City surveillance camera plan dead
After months of debate over a requirement for businesses that sell alcohol to install a surveillance camera that streams into a law enforcement monitoring center, the New Orleans City Council has dropped the proposal at the request of Mayor Mitch Landrieu's administration.
The 22-page ordinance proposed a series of changes to how businesses apply for liquor licenses, but a few sentences within that proposed ordinance were requirements for alcohol beverage outlets (ABOs) to install a street-facing camera to pipe into the recently opened Real Time Crime Monitoring Center, under the watch of the city's Office of Homeland Security and shared with the New Orleans Police Department, FBI and other law enforcement partners.
In a statement to Gambit, Landrieu's press secretary Craig Belden said the ordinance "will require more discussion and careful consideration by the next Council and administration."
At-Large Councilmember Stacy Head introduced a replacement bill that would move the issuance of liquor licenses from the Finance Department to the city's One Stop program in the Department of Safety and Permits. Along with the deleted surveillance requirement, the new version also removes a section that gives the mayor's office, NOPD superintendent or chairman of the Alcoholic Beverage Control (ABC) Board authority to revoke a license, and it removes a section allowing a written complaint or petition from five or more residents within a half-mile to serve as grounds for revocation or suspension of an alcohol permit.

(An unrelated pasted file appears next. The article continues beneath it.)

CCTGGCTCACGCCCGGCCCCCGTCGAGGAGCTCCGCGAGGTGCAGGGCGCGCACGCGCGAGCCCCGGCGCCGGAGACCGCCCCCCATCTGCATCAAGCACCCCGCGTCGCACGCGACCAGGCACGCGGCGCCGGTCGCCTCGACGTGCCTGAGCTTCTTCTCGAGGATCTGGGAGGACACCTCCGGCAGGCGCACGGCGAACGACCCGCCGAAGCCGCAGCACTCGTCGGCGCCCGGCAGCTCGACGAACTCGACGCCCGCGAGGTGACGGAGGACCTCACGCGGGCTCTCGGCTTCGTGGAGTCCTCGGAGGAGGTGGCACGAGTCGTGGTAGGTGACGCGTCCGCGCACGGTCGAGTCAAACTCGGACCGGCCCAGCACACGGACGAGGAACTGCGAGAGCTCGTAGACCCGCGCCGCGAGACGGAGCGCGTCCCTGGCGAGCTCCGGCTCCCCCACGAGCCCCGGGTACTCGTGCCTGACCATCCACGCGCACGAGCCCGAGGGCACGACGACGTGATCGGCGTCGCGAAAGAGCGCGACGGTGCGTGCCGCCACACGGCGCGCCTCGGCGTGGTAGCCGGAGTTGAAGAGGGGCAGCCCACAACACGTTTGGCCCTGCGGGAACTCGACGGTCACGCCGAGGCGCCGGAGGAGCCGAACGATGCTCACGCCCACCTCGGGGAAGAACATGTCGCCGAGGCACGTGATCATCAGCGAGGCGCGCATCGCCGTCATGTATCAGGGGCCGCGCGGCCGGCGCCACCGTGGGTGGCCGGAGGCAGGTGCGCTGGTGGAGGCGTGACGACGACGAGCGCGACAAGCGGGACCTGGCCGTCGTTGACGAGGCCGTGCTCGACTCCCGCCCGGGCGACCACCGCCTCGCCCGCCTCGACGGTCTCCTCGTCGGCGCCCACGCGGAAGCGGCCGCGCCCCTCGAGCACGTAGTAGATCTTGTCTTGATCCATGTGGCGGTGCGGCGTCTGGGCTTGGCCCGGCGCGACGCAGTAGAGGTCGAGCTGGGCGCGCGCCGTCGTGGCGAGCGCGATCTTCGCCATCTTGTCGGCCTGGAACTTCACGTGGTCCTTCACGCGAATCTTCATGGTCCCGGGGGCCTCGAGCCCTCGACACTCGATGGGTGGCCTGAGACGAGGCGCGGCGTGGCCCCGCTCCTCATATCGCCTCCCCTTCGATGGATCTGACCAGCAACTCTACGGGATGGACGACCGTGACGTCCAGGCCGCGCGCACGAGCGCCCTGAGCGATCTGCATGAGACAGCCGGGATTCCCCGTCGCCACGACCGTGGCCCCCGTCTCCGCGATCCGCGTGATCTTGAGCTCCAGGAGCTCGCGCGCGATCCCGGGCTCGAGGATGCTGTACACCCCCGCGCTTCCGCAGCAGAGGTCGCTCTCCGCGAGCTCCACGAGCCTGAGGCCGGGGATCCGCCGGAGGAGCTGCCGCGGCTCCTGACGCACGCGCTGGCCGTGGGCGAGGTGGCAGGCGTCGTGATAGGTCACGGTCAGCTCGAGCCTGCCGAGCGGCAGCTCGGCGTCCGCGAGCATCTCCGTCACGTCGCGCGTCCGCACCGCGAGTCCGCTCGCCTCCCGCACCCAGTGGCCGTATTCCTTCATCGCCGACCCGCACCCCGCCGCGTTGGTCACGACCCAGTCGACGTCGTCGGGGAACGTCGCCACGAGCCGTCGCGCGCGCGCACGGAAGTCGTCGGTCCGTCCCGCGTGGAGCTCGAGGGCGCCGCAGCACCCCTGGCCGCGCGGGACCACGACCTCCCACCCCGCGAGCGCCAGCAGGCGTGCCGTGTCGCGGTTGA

The Council's Governmental Affairs Committee will discuss Head's revised ordinance at 1 p.m. Thursday, March 29.
Landrieu announced plans for an expanded surveillance plan — including license plate readers and cameras in "hotspots" in neighborhoods across the city — in January 2017, as part of a $40 million public safety plan with the state and the New Orleans Convention and Visitors Bureau. City officials unveiled the Real Time Crime Monitoring Center on Rampart Street in November.
The Office of the Independent Police Monitor, the Music and Culture Coalition of New Orleans (MaCCNO) and the ACLU of Louisiana, among others, criticized the proposal. At a January 2018 press conference highlighting crime-fighting efforts through last year, Landrieu repeated his assertion that an expanded surveillance network doesn't infringe on Fourth Amendment protections, and that "people in the city of New Orleans can expect that what they do will be seen."
Last week, MaCCNO warned that the city will still be able to add surveillance requirements through punitive measures within the ABC Board. On March 20, the board ordered two bars to install cameras that stream into the monitoring center as part of a consent agreement to keep their liquor licenses.
Quote of the week
"A Great Dane-sized whiz down the leg of every taxpayer." — The ever-quotable Sen. John Neely Kennedy, describing the $1.3 trillion omnibus spending bill being debated in Congress last week in order to avoid a government shutdown. In what may have been a nod to the Who Dat nation, Kennedy added that "everyone involved in this process ought to put a bag over their heads."
Strip club cap fails in
3-4 City Council vote